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I come from Hampshire, a green and beautiful part of England, with a rich tradition of Morris dancing, unaccompanied singing and rural life, none of which I have ever really taken part in except the rural life, going for long walks through the woods observing the changes of the seasons. No, I came to traditional music first via Simon and Garfunkel, Neil Young, Bob Dylan and the Grateful Dead. There was also a late night radio programme run by a DJ called John Peel who would happily intermix The Clash with Planxty, Captain Beefheart and the Chieftains. It really was a strange time when the world seemed to be rejecting tradition - just look at the Wurzels! - while at the same time embracing it with people like Martin Carthy and the whole revival in traditional singing and music.
I started playing guitar when I was about 14 supported by my family (who didn't know what they were getting into) . I bought a mandolin when I was 17. I don't know why because I couldn't play it, but maybe the instrument chose me! I was lucky enough to have musical friends so there was always someone from which to learn. It was a matter of pride then to work out the chords of the songs yourself as the books you could buy were always full of complicated chords we could not play. I had a brief career as part of a four-person band called Softer Landing as the lead guitarist. We made a little homespun cassette recording and I remember being struck by two things, the creative soaring three part harmonies and the continual screaming lead break that went on without any discernible pauses from start to finish. It was about this time that the manic head-shaking started and I bought a high G whistle (High G !!!) and improvised mournful note-bending airs that often leapt beyond the range of human hearing. It was obvious that something was brewing.
I went to college in Bangor in North Wales to study English Literature (I perceived no paradox in this!) and it was in the Kings Arms Pub where the revelation occurred. Terese and I (things have moved on) were in a jostling crowd at the tiny bar when an Irish reel on flute rose into the smoky air to be immediately joined by accordian, 5-string banjo, concertina and whistle. It was fantastic. It was the first time that I had seen any instruments other than guitars played informally. No one was listening, there was just a cacophony of sound and the whole place was full of energy. It was a mixed singing and music session that went on more or less continuously with high points on Friday and Saturday nights but lots of unaccompanied singing on Morris nights. There were musicians like Dave Shaw, the Northumbrian piper, Paul Thompson on flute, and lots of others, including periodic visitors on bombarde, binou and hurdy gurdy.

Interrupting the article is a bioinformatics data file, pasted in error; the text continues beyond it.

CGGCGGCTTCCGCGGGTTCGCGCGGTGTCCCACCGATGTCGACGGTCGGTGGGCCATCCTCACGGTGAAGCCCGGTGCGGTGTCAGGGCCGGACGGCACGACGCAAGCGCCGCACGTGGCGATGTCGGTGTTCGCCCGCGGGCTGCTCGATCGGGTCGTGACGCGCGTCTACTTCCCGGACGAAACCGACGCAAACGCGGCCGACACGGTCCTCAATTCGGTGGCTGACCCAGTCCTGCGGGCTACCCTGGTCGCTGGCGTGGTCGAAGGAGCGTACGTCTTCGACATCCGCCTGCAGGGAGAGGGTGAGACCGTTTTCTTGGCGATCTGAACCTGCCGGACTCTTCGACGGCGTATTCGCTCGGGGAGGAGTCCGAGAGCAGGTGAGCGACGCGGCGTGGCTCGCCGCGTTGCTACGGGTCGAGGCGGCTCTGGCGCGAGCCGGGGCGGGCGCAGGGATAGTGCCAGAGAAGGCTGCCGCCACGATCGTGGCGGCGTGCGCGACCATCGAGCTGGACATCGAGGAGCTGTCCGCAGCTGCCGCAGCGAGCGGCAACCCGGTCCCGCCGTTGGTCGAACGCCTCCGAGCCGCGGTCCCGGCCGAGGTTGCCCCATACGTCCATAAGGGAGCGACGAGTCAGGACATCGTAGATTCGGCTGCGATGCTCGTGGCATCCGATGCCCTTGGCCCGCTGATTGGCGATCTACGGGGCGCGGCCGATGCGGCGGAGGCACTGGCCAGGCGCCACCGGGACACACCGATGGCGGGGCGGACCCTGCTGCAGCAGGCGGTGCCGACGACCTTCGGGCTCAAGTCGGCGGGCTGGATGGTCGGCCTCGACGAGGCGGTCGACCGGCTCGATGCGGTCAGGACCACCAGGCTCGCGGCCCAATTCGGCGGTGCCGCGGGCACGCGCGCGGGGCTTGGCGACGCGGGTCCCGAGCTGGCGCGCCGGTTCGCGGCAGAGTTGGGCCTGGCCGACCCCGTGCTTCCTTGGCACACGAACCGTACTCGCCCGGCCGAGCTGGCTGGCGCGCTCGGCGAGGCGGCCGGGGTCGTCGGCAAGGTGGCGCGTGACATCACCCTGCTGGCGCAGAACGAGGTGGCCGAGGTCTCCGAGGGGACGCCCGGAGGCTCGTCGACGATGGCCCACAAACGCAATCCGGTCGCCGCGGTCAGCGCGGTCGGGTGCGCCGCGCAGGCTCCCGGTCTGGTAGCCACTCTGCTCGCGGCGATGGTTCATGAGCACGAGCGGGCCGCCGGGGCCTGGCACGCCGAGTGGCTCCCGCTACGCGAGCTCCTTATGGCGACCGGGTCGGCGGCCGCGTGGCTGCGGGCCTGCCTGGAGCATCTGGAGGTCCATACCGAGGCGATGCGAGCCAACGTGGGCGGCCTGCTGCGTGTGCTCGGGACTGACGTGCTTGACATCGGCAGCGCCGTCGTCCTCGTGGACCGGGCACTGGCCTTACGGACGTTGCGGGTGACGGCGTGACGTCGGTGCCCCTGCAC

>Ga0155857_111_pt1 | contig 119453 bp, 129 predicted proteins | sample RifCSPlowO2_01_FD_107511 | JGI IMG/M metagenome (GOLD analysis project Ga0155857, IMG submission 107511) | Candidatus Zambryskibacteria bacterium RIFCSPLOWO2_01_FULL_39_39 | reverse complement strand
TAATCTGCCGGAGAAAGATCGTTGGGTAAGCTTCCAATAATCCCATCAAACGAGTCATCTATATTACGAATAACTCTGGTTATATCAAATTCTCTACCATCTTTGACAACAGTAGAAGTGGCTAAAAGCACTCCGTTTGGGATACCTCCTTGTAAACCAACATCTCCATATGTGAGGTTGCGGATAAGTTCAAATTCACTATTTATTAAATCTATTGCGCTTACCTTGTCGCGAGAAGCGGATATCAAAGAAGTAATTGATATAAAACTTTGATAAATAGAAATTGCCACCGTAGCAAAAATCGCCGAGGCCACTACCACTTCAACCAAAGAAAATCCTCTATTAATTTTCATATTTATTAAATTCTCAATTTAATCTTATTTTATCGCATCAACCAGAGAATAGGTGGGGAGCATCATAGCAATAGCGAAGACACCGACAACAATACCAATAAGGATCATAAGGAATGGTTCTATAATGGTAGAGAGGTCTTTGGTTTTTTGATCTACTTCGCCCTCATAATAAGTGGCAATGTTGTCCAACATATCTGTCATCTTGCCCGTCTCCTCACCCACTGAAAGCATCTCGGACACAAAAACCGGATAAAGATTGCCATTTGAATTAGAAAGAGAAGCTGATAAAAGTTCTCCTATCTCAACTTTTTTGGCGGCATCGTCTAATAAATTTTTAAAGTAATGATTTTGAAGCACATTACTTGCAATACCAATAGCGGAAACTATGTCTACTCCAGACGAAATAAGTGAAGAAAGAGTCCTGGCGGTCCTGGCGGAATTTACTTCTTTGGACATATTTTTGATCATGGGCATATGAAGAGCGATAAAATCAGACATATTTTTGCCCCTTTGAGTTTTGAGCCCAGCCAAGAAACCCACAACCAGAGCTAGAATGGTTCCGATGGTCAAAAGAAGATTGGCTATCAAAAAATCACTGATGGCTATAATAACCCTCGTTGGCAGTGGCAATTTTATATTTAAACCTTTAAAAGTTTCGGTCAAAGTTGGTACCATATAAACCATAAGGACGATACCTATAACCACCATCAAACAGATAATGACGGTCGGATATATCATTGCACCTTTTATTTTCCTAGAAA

The music was a real mixture, from Irish to Welsh, Northumbrian to Morris and Breton. I listened for a long time before plucking up enough courage to join in and then for the next three years I played with people from all over. I got roped into organising the Folk Club and folk dancing for a year and even incorporated some of this new world into my studies in the form of Child's English and Scottish Popular Ballads .
There then followed a period of work and travel before arriving in Brisbane in 1987. For about the next ten years, time passed quickly on family and work and study with the occasional session with people like Danny Holmes and Bill Anderson. Mostly, I just continued playing away at the unending unbroken session in my head. Over the last five or six years or so I have been rediscovering the music and playing in sessions quite regularly again.
I very much enjoyed being part of Malarky with Simon Wells, Terry Jacob and Sebastian Flynn, my first membership of a band since Softer Landing (!), and I am playing at the moment with everybody that I can, including some collaborations that I hope will eventually result in some recordings. I find it really challenging to try to capture the movement and the lilt of traditional tunes in the formal environment of a studio. I never thought I would do anything except play in sessions and I was content with that but I have attended some workshops over the past few years by Dave O'Neil in Canberra and Andrew Claremont, both of whom have unlocked some musical mysteries for me.
I cannot name everybody in the Brisbane folk scene here but you all know who you are and understand of what a vibrant tradition we have custodianship. The sessions in Brisbane are constantly evolving and changing with different venues and new musicians coming through. It is grand to be part of this giant living breathing colourful creature that is traditional music.
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